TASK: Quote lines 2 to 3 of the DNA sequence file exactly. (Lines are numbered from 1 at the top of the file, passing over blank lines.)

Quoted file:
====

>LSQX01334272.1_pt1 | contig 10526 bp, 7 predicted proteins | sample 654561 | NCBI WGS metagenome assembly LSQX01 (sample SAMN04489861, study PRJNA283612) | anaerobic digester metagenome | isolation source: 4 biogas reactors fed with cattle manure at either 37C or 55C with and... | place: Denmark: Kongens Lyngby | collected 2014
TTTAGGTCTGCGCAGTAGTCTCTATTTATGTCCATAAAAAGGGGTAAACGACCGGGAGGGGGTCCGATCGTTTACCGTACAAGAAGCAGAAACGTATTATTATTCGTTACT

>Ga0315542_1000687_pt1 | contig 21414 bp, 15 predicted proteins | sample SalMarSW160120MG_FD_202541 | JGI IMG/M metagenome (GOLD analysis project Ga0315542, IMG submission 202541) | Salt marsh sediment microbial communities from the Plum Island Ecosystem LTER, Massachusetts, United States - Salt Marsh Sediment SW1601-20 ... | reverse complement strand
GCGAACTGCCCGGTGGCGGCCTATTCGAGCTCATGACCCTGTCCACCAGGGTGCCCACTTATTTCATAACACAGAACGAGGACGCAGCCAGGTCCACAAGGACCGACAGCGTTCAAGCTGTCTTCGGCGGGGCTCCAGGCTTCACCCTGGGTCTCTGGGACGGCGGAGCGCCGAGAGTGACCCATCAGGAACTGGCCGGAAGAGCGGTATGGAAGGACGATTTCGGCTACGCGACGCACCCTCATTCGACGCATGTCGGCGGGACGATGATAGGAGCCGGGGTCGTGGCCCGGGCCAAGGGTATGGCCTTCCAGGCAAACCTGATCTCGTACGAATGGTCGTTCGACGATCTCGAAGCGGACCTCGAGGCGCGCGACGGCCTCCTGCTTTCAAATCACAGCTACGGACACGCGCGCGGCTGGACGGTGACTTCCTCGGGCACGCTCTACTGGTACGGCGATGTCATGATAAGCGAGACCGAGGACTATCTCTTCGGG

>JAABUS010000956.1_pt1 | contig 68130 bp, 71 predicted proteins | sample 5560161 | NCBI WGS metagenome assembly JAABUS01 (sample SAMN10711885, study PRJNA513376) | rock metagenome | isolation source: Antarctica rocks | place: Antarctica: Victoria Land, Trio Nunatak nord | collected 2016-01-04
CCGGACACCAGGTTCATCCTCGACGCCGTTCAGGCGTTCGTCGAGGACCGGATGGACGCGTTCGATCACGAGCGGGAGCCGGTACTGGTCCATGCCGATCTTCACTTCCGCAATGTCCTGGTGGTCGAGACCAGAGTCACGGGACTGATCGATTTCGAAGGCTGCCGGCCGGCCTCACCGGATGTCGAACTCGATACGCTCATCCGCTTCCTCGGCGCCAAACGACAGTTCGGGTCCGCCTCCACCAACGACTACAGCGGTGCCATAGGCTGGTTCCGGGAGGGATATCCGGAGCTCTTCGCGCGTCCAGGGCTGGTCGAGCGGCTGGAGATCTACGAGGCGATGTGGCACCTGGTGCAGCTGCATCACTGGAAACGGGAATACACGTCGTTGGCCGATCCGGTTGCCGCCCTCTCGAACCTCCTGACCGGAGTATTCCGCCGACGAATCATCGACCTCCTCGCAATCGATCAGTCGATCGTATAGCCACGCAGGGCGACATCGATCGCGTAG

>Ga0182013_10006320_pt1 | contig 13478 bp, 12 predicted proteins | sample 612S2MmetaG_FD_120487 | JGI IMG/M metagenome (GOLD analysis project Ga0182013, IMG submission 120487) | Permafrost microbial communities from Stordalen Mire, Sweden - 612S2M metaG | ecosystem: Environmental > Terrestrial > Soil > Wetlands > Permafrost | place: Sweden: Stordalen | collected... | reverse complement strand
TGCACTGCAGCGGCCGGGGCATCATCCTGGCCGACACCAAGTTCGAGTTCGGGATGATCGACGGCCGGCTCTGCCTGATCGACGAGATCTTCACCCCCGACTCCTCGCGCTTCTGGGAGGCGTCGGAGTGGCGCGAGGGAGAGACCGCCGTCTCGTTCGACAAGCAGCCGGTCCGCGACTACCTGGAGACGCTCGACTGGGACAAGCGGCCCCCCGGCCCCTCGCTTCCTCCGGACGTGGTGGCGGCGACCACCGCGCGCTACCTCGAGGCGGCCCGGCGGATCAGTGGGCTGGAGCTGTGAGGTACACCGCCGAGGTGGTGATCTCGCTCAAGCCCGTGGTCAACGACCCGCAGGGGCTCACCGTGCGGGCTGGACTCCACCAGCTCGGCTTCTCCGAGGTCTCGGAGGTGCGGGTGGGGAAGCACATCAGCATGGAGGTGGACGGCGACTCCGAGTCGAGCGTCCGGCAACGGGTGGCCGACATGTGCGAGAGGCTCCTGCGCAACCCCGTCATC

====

TTTAGGTCTGCGCAGTAGTCTCTATTTATGTCCATAAAAAGGGGTAAACGACCGGGAGGGGGTCCGATCGTTTACCGTACAAGAAGCAGAAACGTATTATTATTCGTTACT

>Ga0315542_1000687_pt1 | contig 21414 bp, 15 predicted proteins | sample SalMarSW160120MG_FD_202541 | JGI IMG/M metagenome (GOLD analysis project Ga0315542, IMG submission 202541) | Salt marsh sediment microbial communities from the Plum Island Ecosystem LTER, Massachusetts, United States - Salt Marsh Sediment SW1601-20 ... | reverse complement strand